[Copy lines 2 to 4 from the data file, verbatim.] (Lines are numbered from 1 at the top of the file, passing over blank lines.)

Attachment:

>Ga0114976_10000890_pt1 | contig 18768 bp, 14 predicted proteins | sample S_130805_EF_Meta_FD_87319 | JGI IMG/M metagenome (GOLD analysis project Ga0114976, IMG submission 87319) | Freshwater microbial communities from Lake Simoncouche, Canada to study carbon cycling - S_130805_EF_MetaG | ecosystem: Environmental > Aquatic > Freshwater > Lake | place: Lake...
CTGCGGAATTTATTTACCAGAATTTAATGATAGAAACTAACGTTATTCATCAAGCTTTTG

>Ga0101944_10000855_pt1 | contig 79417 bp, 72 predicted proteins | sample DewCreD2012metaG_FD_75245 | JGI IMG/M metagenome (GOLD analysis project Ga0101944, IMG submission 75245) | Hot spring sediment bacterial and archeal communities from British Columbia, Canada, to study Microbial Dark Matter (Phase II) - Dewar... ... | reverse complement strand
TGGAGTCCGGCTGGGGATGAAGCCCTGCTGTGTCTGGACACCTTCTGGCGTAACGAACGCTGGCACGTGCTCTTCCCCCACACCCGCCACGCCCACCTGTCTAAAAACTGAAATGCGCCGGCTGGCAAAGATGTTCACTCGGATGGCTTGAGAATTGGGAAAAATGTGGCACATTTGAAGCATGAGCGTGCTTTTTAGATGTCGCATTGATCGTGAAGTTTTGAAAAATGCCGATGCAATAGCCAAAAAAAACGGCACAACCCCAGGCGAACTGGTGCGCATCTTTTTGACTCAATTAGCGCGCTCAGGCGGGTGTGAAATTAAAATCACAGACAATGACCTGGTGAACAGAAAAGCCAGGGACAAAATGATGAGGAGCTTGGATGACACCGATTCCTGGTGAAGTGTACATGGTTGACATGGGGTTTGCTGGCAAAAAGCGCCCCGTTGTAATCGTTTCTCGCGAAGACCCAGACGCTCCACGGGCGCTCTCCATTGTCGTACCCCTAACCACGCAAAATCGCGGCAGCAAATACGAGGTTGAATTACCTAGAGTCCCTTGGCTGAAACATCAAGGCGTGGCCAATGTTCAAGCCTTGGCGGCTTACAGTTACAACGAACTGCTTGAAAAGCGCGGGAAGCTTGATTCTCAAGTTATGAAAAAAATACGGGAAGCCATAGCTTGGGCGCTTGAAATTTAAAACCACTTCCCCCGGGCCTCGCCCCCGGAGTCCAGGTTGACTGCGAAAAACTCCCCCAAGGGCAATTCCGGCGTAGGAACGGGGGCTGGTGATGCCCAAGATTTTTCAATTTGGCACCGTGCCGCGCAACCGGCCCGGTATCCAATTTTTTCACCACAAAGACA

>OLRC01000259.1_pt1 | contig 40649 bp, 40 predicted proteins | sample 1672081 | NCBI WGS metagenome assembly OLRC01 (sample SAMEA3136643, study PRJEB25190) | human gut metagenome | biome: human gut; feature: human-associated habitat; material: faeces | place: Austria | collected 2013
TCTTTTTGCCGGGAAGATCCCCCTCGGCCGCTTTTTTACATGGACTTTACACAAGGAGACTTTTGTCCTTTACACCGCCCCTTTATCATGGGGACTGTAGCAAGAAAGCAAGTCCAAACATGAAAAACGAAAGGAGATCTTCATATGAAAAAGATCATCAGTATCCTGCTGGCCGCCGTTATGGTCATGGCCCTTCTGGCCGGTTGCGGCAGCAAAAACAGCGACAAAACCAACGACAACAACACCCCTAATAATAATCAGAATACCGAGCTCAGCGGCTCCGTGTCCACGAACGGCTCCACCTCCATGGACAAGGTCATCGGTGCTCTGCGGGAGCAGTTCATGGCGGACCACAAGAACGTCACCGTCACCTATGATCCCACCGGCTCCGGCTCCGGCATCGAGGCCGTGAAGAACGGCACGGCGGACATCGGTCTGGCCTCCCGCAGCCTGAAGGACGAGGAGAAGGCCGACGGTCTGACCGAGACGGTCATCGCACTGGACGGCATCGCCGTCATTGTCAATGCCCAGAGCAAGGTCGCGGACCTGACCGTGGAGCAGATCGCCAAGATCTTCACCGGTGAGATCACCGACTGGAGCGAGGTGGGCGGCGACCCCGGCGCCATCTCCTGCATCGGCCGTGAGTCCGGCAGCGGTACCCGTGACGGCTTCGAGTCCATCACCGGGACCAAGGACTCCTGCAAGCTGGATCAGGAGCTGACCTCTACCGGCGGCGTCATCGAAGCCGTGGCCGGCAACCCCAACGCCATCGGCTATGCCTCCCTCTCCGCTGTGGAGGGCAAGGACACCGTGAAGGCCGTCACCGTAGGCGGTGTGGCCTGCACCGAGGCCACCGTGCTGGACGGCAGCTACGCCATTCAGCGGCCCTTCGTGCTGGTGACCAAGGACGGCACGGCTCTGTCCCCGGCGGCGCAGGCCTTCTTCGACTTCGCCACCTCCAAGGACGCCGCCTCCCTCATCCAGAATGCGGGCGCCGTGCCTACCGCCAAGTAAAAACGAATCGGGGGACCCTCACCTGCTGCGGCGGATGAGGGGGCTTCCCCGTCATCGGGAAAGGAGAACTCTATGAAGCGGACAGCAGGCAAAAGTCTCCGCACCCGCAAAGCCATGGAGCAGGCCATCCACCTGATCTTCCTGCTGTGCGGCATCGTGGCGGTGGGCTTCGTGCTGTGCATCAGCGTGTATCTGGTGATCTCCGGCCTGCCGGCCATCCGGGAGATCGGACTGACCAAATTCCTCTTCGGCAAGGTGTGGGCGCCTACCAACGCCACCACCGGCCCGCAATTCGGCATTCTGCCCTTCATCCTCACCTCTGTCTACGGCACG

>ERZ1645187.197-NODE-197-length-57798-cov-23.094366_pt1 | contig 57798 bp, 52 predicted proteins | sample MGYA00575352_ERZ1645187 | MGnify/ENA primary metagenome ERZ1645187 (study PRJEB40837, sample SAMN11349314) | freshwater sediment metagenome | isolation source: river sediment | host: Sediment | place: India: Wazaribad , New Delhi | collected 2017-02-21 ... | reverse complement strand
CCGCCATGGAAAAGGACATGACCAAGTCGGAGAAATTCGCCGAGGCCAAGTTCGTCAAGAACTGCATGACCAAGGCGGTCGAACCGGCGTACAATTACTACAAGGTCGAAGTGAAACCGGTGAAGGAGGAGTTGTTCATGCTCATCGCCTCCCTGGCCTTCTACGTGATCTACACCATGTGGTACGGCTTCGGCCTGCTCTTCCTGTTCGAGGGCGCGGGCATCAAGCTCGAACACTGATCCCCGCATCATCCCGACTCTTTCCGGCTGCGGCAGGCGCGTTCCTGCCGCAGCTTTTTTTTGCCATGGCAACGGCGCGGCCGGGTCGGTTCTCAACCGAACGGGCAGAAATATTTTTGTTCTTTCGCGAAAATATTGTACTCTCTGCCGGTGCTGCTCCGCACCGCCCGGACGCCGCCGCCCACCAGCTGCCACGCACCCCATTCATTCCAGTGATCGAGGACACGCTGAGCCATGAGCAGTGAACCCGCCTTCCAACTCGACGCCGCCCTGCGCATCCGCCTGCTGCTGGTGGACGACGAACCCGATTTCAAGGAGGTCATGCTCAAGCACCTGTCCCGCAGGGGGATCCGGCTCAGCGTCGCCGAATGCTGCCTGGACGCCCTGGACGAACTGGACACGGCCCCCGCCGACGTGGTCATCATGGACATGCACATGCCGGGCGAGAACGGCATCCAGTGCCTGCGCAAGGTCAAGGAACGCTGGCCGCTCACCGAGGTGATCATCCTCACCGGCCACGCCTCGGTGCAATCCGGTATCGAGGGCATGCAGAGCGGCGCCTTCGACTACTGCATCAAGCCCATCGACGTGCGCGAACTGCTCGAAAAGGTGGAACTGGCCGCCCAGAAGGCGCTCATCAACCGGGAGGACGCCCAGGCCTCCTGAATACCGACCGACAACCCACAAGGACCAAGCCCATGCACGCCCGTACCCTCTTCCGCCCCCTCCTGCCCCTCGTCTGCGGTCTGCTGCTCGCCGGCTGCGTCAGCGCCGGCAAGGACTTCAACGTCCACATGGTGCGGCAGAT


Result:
CTGCGGAATTTATTTACCAGAATTTAATGATAGAAACTAACGTTATTCATCAAGCTTTTG

>Ga0101944_10000855_pt1 | contig 79417 bp, 72 predicted proteins | sample DewCreD2012metaG_FD_75245 | JGI IMG/M metagenome (GOLD analysis project Ga0101944, IMG submission 75245) | Hot spring sediment bacterial and archeal communities from British Columbia, Canada, to study Microbial Dark Matter (Phase II) - Dewar... ... | reverse complement strand
TGGAGTCCGGCTGGGGATGAAGCCCTGCTGTGTCTGGACACCTTCTGGCGTAACGAACGCTGGCACGTGCTCTTCCCCCACACCCGCCACGCCCACCTGTCTAAAAACTGAAATGCGCCGGCTGGCAAAGATGTTCACTCGGATGGCTTGAGAATTGGGAAAAATGTGGCACATTTGAAGCATGAGCGTGCTTTTTAGATGTCGCATTGATCGTGAAGTTTTGAAAAATGCCGATGCAATAGCCAAAAAAAACGGCACAACCCCAGGCGAACTGGTGCGCATCTTTTTGACTCAATTAGCGCGCTCAGGCGGGTGTGAAATTAAAATCACAGACAATGACCTGGTGAACAGAAAAGCCAGGGACAAAATGATGAGGAGCTTGGATGACACCGATTCCTGGTGAAGTGTACATGGTTGACATGGGGTTTGCTGGCAAAAAGCGCCCCGTTGTAATCGTTTCTCGCGAAGACCCAGACGCTCCACGGGCGCTCTCCATTGTCGTACCCCTAACCACGCAAAATCGCGGCAGCAAATACGAGGTTGAATTACCTAGAGTCCCTTGGCTGAAACATCAAGGCGTGGCCAATGTTCAAGCCTTGGCGGCTTACAGTTACAACGAACTGCTTGAAAAGCGCGGGAAGCTTGATTCTCAAGTTATGAAAAAAATACGGGAAGCCATAGCTTGGGCGCTTGAAATTTAAAACCACTTCCCCCGGGCCTCGCCCCCGGAGTCCAGGTTGACTGCGAAAAACTCCCCCAAGGGCAATTCCGGCGTAGGAACGGGGGCTGGTGATGCCCAAGATTTTTCAATTTGGCACCGTGCCGCGCAACCGGCCCGGTATCCAATTTTTTCACCACAAAGACA